A further benefit of TUFLOW Quadtree is that it can be used in conjunction with the new Sub-Grid Sampling functionality to allow the representation of solid obstructions such as buildings without needing to align the elements with the building's walls.  This means that a fixed grid can now be confidently used at any orientation over an urban area without any need to consider utilising a flexible mesh.

Sub-Grid Sampling

The development of Sub-Grid Sampling (SGS) within TUFLOW allows the full richness of topography data or obstruction outlines (e.g. building footprints) to be utilised regardless of the cell size used within the 2-Dimensional hydrodynamic modelling.  The SGS approach and impact is described in the article here and has been demonstrated in the modelling of river channels and whole catchment modelling by Kitts et al.  Less, however, has been written regarding it's use in urban areas where the risk of flooding has the greatest impact as it is the interface with people and their properties.  Urban environments are challenging environments to simulate, with narrow linear flow paths, rapidly varying topography and barriers to flow such as buildings, particularly when modelling shallow surface water flow.  The use of SGS allows the full topographic detail present within any Digital Terrain Model (DTM), or GIS layers of hydraulic obstructions, to be utilised within the hydrodynamic calculations regardless of the cell size, representing road networks, buildings and other obstacles present upon the urban surface.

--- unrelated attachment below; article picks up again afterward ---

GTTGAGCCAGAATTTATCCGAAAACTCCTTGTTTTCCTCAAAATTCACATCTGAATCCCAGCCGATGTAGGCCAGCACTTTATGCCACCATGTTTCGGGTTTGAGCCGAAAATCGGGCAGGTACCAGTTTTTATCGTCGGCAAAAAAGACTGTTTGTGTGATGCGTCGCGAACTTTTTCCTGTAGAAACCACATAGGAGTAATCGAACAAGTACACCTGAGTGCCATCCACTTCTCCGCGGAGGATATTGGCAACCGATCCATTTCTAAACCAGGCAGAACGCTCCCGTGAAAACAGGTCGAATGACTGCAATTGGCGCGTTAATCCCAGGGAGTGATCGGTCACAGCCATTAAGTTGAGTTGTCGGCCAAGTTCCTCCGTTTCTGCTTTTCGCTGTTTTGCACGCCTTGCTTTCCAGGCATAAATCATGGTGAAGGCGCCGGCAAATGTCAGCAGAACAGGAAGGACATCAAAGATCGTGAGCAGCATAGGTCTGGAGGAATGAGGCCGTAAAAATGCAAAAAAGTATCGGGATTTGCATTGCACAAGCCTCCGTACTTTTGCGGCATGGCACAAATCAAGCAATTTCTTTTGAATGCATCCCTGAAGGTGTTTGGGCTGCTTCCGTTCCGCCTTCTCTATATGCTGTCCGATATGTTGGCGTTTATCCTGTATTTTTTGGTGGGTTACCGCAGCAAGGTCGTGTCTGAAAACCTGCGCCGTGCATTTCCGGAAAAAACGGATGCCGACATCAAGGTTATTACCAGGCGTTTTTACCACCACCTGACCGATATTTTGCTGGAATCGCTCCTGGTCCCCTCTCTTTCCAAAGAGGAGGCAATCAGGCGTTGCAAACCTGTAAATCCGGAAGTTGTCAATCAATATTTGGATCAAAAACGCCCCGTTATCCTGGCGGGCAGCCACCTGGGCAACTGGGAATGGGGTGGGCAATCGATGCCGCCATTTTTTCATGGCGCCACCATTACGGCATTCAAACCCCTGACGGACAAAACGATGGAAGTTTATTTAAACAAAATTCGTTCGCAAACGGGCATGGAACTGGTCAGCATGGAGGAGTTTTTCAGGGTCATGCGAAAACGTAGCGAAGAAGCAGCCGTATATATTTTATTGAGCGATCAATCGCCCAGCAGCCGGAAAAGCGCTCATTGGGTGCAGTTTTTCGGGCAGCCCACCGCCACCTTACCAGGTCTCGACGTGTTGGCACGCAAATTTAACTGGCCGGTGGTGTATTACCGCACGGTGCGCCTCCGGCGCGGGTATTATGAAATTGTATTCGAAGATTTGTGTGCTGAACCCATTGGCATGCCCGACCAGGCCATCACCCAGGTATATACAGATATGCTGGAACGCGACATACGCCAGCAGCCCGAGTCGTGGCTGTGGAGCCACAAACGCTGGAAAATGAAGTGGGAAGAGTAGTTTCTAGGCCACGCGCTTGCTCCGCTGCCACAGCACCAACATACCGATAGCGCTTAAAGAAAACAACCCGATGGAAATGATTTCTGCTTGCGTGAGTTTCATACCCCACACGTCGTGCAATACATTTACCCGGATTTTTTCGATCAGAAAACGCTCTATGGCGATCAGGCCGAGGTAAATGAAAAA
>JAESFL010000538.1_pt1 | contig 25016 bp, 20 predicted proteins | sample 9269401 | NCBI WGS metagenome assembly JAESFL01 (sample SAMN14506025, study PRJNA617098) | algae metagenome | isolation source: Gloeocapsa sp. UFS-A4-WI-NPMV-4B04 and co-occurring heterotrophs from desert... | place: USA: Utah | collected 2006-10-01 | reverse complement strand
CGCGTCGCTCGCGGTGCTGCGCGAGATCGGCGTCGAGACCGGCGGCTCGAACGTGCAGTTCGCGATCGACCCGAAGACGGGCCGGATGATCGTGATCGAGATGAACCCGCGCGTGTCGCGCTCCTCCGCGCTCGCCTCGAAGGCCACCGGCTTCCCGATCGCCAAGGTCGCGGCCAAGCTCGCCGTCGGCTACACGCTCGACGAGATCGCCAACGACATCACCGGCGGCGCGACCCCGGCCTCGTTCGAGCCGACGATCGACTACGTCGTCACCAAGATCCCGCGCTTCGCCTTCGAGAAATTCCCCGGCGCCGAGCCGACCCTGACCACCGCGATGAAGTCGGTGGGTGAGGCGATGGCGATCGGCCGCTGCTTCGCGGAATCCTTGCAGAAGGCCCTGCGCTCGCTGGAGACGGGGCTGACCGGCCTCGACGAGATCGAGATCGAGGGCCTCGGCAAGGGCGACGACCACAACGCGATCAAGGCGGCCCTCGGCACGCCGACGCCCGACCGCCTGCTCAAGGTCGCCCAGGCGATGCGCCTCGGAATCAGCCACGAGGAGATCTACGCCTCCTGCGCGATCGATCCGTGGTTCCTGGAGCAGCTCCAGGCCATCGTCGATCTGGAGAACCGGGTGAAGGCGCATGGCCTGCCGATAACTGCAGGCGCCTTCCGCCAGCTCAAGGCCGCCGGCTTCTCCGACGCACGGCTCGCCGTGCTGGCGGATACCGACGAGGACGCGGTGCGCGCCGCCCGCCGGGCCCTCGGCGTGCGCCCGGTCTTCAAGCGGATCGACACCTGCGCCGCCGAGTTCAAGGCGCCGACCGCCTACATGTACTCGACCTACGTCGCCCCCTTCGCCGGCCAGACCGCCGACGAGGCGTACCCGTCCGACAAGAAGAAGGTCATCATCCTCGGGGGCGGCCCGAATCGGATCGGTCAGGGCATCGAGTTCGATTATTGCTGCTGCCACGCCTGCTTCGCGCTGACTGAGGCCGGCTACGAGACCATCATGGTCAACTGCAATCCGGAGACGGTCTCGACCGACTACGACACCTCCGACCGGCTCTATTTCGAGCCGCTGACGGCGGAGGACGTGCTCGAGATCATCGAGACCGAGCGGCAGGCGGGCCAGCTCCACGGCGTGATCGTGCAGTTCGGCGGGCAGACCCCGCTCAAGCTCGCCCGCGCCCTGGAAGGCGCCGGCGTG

A key output when assessing surface water flooding is property flood depths, which are often used in conjunction with depth-damage curves to determine property flood damages associated with a particular simulated event, whether it's observed or a design event.  These flood depths are often used to support flood risk strategy appraisals to ensure flood risk management is cost effective.  It is also an important metric when undertaking flood risk modelling for flood insurance purposes particularly with the growth of parametric insurance.